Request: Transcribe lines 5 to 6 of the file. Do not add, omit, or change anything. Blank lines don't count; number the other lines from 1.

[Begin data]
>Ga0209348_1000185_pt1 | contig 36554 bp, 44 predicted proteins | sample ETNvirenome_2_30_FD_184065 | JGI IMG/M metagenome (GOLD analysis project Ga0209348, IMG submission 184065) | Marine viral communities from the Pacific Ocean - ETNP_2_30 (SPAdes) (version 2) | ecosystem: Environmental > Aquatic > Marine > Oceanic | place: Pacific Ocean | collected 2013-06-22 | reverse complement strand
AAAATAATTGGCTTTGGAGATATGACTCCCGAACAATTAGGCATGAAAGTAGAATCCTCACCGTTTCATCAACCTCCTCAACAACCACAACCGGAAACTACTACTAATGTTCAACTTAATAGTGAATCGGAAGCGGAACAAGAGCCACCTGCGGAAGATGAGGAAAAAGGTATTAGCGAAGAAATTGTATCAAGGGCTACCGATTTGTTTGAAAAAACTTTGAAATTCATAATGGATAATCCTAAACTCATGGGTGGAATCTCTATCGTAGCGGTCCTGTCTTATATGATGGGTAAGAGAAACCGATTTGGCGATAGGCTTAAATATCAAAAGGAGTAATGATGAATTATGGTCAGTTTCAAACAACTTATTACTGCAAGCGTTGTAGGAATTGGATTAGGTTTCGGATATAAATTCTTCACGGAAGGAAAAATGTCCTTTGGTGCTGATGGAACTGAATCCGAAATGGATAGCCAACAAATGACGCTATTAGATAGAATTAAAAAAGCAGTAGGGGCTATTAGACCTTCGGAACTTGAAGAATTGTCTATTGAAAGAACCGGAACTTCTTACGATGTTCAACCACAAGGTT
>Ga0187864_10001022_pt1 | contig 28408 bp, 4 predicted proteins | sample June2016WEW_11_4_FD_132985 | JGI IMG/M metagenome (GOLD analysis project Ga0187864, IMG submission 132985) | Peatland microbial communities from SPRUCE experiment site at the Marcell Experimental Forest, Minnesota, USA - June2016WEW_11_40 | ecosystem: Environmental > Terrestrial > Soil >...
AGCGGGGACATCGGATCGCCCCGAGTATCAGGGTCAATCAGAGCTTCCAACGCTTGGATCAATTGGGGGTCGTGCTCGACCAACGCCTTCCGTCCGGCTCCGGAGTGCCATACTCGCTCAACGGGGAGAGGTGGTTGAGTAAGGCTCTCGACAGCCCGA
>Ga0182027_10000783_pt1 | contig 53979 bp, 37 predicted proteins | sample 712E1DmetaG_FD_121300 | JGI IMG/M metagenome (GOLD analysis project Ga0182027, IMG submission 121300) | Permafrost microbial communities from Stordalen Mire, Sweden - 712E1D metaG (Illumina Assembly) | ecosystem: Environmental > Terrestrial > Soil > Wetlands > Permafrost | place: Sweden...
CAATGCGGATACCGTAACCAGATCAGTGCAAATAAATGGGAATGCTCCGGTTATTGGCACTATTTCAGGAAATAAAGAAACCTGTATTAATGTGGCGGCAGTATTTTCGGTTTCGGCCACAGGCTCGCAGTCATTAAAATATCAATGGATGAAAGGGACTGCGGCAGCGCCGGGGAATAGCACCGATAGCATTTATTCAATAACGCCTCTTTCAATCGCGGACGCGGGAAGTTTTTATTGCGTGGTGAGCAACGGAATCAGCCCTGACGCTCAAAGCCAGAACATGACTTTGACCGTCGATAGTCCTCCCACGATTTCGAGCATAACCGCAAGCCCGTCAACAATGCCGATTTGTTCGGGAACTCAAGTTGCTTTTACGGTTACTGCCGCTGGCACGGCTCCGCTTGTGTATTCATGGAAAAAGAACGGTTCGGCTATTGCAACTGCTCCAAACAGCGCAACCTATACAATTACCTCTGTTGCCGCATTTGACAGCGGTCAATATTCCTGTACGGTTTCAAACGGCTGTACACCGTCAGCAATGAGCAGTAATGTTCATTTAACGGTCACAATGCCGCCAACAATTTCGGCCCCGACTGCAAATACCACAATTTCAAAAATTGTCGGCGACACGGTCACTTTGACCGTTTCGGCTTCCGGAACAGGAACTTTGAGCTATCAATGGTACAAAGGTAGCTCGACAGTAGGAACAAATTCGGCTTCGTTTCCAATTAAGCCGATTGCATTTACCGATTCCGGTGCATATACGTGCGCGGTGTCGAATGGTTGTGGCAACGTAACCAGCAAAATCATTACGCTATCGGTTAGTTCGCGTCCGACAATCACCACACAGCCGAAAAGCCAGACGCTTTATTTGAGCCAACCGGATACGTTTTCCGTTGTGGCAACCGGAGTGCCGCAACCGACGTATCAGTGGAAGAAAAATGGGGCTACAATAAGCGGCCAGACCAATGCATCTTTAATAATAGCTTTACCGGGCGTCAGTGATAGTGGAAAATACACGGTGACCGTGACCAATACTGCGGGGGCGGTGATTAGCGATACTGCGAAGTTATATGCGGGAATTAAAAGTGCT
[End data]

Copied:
>Ga0182027_10000783_pt1 | contig 53979 bp, 37 predicted proteins | sample 712E1DmetaG_FD_121300 | JGI IMG/M metagenome (GOLD analysis project Ga0182027, IMG submission 121300) | Permafrost microbial communities from Stordalen Mire, Sweden - 712E1D metaG (Illumina Assembly) | ecosystem: Environmental > Terrestrial > Soil > Wetlands > Permafrost | place: Sweden...
CAATGCGGATACCGTAACCAGATCAGTGCAAATAAATGGGAATGCTCCGGTTATTGGCACTATTTCAGGAAATAAAGAAACCTGTATTAATGTGGCGGCAGTATTTTCGGTTTCGGCCACAGGCTCGCAGTCATTAAAATATCAATGGATGAAAGGGACTGCGGCAGCGCCGGGGAATAGCACCGATAGCATTTATTCAATAACGCCTCTTTCAATCGCGGACGCGGGAAGTTTTTATTGCGTGGTGAGCAACGGAATCAGCCCTGACGCTCAAAGCCAGAACATGACTTTGACCGTCGATAGTCCTCCCACGATTTCGAGCATAACCGCAAGCCCGTCAACAATGCCGATTTGTTCGGGAACTCAAGTTGCTTTTACGGTTACTGCCGCTGGCACGGCTCCGCTTGTGTATTCATGGAAAAAGAACGGTTCGGCTATTGCAACTGCTCCAAACAGCGCAACCTATACAATTACCTCTGTTGCCGCATTTGACAGCGGTCAATATTCCTGTACGGTTTCAAACGGCTGTACACCGTCAGCAATGAGCAGTAATGTTCATTTAACGGTCACAATGCCGCCAACAATTTCGGCCCCGACTGCAAATACCACAATTTCAAAAATTGTCGGCGACACGGTCACTTTGACCGTTTCGGCTTCCGGAACAGGAACTTTGAGCTATCAATGGTACAAAGGTAGCTCGACAGTAGGAACAAATTCGGCTTCGTTTCCAATTAAGCCGATTGCATTTACCGATTCCGGTGCATATACGTGCGCGGTGTCGAATGGTTGTGGCAACGTAACCAGCAAAATCATTACGCTATCGGTTAGTTCGCGTCCGACAATCACCACACAGCCGAAAAGCCAGACGCTTTATTTGAGCCAACCGGATACGTTTTCCGTTGTGGCAACCGGAGTGCCGCAACCGACGTATCAGTGGAAGAAAAATGGGGCTACAATAAGCGGCCAGACCAATGCATCTTTAATAATAGCTTTACCGGGCGTCAGTGATAGTGGAAAATACACGGTGACCGTGACCAATACTGCGGGGGCGGTGATTAGCGATACTGCGAAGTTATATGCGGGAATTAAAAGTGCT